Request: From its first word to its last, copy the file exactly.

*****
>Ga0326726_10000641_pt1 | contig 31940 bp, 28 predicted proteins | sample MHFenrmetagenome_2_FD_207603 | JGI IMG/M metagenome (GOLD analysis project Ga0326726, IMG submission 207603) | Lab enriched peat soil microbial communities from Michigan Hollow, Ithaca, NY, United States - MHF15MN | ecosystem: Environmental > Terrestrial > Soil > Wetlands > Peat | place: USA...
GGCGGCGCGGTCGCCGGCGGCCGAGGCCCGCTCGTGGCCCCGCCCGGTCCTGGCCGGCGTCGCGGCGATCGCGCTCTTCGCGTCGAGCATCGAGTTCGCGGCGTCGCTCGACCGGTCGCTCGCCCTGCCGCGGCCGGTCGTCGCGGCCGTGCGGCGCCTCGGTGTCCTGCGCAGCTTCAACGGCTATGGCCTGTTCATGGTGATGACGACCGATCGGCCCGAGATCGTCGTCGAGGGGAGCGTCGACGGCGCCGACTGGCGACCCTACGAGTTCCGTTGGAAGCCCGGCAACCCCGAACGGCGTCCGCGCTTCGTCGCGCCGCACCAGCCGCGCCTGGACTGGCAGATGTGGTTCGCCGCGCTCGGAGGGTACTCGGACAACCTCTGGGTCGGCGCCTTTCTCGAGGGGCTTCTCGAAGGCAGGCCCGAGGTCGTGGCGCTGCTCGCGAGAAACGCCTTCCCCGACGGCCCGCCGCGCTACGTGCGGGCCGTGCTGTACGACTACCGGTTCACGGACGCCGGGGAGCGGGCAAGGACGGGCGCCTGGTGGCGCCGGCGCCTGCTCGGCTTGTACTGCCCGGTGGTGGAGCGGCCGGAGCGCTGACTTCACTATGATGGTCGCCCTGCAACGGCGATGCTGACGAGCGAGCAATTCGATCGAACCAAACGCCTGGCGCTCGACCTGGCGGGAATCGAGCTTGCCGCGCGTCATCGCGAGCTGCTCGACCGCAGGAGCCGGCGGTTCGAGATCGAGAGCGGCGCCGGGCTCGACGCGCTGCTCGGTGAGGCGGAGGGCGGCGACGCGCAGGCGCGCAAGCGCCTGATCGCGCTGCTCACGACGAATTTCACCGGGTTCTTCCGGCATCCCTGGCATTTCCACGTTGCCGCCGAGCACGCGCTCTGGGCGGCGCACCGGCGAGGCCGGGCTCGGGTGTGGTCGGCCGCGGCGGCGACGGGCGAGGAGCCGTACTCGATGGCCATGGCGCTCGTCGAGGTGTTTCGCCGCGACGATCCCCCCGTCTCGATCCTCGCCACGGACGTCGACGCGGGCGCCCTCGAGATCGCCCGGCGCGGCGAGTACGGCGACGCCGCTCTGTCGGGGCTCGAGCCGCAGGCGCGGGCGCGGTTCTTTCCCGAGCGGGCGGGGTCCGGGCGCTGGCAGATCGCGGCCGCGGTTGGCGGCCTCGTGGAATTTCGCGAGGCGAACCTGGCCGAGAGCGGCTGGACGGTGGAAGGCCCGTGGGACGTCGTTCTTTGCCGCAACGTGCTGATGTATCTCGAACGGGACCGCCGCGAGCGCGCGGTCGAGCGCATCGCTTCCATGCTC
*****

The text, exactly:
>Ga0326726_10000641_pt1 | contig 31940 bp, 28 predicted proteins | sample MHFenrmetagenome_2_FD_207603 | JGI IMG/M metagenome (GOLD analysis project Ga0326726, IMG submission 207603) | Lab enriched peat soil microbial communities from Michigan Hollow, Ithaca, NY, United States - MHF15MN | ecosystem: Environmental > Terrestrial > Soil > Wetlands > Peat | place: USA...
GGCGGCGCGGTCGCCGGCGGCCGAGGCCCGCTCGTGGCCCCGCCCGGTCCTGGCCGGCGTCGCGGCGATCGCGCTCTTCGCGTCGAGCATCGAGTTCGCGGCGTCGCTCGACCGGTCGCTCGCCCTGCCGCGGCCGGTCGTCGCGGCCGTGCGGCGCCTCGGTGTCCTGCGCAGCTTCAACGGCTATGGCCTGTTCATGGTGATGACGACCGATCGGCCCGAGATCGTCGTCGAGGGGAGCGTCGACGGCGCCGACTGGCGACCCTACGAGTTCCGTTGGAAGCCCGGCAACCCCGAACGGCGTCCGCGCTTCGTCGCGCCGCACCAGCCGCGCCTGGACTGGCAGATGTGGTTCGCCGCGCTCGGAGGGTACTCGGACAACCTCTGGGTCGGCGCCTTTCTCGAGGGGCTTCTCGAAGGCAGGCCCGAGGTCGTGGCGCTGCTCGCGAGAAACGCCTTCCCCGACGGCCCGCCGCGCTACGTGCGGGCCGTGCTGTACGACTACCGGTTCACGGACGCCGGGGAGCGGGCAAGGACGGGCGCCTGGTGGCGCCGGCGCCTGCTCGGCTTGTACTGCCCGGTGGTGGAGCGGCCGGAGCGCTGACTTCACTATGATGGTCGCCCTGCAACGGCGATGCTGACGAGCGAGCAATTCGATCGAACCAAACGCCTGGCGCTCGACCTGGCGGGAATCGAGCTTGCCGCGCGTCATCGCGAGCTGCTCGACCGCAGGAGCCGGCGGTTCGAGATCGAGAGCGGCGCCGGGCTCGACGCGCTGCTCGGTGAGGCGGAGGGCGGCGACGCGCAGGCGCGCAAGCGCCTGATCGCGCTGCTCACGACGAATTTCACCGGGTTCTTCCGGCATCCCTGGCATTTCCACGTTGCCGCCGAGCACGCGCTCTGGGCGGCGCACCGGCGAGGCCGGGCTCGGGTGTGGTCGGCCGCGGCGGCGACGGGCGAGGAGCCGTACTCGATGGCCATGGCGCTCGTCGAGGTGTTTCGCCGCGACGATCCCCCCGTCTCGATCCTCGCCACGGACGTCGACGCGGGCGCCCTCGAGATCGCCCGGCGCGGCGAGTACGGCGACGCCGCTCTGTCGGGGCTCGAGCCGCAGGCGCGGGCGCGGTTCTTTCCCGAGCGGGCGGGGTCCGGGCGCTGGCAGATCGCGGCCGCGGTTGGCGGCCTCGTGGAATTTCGCGAGGCGAACCTGGCCGAGAGCGGCTGGACGGTGGAAGGCCCGTGGGACGTCGTTCTTTGCCGCAACGTGCTGATGTATCTCGAACGGGACCGCCGCGAGCGCGCGGTCGAGCGCATCGCTTCCATGCTC